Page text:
Taizé Pt. III: To Live is to Risk (3 minute read)
Taizé Pt. III: To Live is to Risk
On Sunday as people began to leave, I became struck with grief. I didn’t want them to leave. They were all so beautiful, Shirley and Martin and the others. I was sitting on the ground watching them go when Elisabeth, a 19-year-old German, asked me where I was headed after Taizé (a rumor had been going around that I wanted to buy a car and drive to Mongolia).
"The spirit of risk was not altered by Brother Roger's brutal death. It forms an open doorway, inviting other risk-takers inside, and they show up in all kinds."
As we talked, I told Elisabeth that I didn’t think I was the same person I was when I began this trip almost three months ago. I told her that I felt like I was on my own "pilgrimage of trust," and that I think the fundamental question I’ve been asking is, “can humans be trusted?" "And even if they cannot be, then is it better to be harmed by the one than to live in fear of the other ninety nine?" "And is overcoming this fear necessary to love our neighbor as ourselves— to be reconciled to all and not just some of humanity?"
When I came to Taizé, something I noticed was the lack of security in place. Other than for a brief time after the 2015 terrorist attacks in Paris, they’ve never had any. No gates at the entrance, no metal detectors, no men walking around with earphones and concealed carries. The only locks are on the bathroom stalls. When I asked if I could come, the only information they wanted was a name, address, age, date of arrival and departure.
When as a young adult he left the safety of his home, placing himself in the path of danger to serve Jews and German prisoners of war, Brother Roger must have understood the risks demanded by reconciliation. It's ironic that he survived his perilous war time operations only to have his windpipe severed by a schizophrenic pilgrim in 2005, as an elderly man no doubt expecting a quiet, peaceful passing. The Brothers quickly carried him out, and when they realized it was hopeless, they sang to him while he passed away.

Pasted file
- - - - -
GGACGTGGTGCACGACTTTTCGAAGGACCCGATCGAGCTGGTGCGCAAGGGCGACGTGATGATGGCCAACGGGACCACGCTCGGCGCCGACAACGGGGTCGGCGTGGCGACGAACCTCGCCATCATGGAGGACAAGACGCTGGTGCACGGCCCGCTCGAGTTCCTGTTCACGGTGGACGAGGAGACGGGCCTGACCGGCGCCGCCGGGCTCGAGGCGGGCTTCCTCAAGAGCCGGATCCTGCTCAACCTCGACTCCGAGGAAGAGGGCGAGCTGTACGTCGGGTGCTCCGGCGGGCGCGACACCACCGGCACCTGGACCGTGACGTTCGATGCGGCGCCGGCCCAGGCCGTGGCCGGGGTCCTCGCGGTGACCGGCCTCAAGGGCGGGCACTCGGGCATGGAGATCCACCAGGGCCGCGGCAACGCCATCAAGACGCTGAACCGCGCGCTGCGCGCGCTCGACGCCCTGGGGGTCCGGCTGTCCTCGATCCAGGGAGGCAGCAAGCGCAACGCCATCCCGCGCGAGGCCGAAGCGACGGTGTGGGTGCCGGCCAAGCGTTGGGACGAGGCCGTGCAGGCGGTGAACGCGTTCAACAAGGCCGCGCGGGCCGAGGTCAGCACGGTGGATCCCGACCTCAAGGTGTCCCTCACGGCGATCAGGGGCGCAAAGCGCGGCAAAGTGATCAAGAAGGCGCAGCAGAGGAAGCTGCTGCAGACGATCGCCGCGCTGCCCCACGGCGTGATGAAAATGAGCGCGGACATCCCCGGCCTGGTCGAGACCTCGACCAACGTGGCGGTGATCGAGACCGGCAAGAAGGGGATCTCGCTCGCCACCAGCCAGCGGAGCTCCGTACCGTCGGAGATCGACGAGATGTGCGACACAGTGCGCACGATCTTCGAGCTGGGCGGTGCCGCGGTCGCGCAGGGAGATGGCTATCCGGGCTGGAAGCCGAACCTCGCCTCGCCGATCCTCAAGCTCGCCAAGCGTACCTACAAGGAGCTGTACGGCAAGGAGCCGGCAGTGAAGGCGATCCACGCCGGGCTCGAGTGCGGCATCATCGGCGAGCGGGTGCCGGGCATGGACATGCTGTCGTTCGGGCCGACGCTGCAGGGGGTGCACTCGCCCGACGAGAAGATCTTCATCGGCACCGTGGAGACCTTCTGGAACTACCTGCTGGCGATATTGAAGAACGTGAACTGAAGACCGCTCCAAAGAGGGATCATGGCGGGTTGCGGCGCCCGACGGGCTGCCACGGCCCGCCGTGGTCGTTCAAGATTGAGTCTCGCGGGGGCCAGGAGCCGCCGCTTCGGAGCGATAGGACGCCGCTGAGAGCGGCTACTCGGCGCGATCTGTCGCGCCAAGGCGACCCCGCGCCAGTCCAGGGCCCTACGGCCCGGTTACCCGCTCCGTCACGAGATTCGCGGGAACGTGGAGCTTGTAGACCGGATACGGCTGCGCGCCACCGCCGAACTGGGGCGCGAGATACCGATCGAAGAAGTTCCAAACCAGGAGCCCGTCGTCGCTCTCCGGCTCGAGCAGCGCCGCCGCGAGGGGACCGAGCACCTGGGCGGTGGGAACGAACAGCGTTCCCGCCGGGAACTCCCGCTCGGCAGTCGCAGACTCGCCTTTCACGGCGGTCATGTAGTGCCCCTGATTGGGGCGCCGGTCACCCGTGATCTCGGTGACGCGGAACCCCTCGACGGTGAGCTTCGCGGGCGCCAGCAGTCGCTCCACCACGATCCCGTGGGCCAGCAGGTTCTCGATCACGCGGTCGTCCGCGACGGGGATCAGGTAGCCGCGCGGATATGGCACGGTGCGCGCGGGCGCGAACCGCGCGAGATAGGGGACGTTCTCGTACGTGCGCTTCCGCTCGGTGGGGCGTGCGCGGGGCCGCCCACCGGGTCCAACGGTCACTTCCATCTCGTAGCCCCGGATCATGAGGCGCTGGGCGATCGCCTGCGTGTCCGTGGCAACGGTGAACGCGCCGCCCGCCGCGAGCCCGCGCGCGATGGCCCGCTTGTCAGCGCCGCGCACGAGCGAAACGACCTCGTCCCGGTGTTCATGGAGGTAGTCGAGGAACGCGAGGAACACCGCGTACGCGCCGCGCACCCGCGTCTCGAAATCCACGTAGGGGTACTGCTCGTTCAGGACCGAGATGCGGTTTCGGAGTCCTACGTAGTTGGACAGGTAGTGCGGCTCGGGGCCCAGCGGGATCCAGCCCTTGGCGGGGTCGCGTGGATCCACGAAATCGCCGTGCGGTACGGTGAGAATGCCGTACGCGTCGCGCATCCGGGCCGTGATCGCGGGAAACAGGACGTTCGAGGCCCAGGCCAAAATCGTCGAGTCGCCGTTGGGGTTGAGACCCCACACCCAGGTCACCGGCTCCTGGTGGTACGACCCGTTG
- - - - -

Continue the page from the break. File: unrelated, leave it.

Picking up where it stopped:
“I wonder if choosing to love others and reconcile, to not close ourselves off, requires accepting our death. It may—like brother Roger—be a physical death, or a professional death, or a financial death, or a death to approval from others. But maybe love is worth it."
The spirit of risk was not altered by Brother Roger's brutal death. It forms an open doorway, inviting other risk-takers inside, and they show up in all kinds. Those who come here today seem to share Brother Roger’s longing to be reconciled—not just to some humans but to all humans.
“I’m asking those questions, too,” Elisabeth said. “I volunteered at a hospital this past winter. It was especially bad. Homeless people would come in with frostbite. Because they came in they had to be treated, but because they couldn’t pay they didn’t get the best treatment. So they were far more likely to get an amputation,” she said, making a cutting motion towards the bottom of her leg. “I want to do something to help, but I don’t know what. I don’t know how that translates into a job, if it’s worth it, and if I can make it in the real world” she said. “I’m thinking of becoming a nurse and volunteering in a third world country.”
We sat there for a minute in silence. I suggested that while it’s easier said than done, I believe that if she focuses on the values she wants to live by first, that the right job will open up. Then I added, “I wonder if choosing to love others and reconcile, to not close ourselves off, requires accepting our death. It may—like brother Roger— be a physical death, or a professional death, or a financial death, or a death to receiving approval from others. But maybe love is worth it. Maybe the reason Jesus walked on earth was to show that a life of love is a life worth living. And we can have hope that love will rise up from the other side of death.”
Elisabeth scrunched her eyebrows. She stared at the cement floor. I worried that I’d made her angry. I don’t talk to 19-year-olds very often.
Then she looked back at me. “I would love it if that were true,” she said, as if this might have been the first time anyone had ever told her about Jesus, as if she never knew this to be at the core of his call. “It’s so beautiful.”
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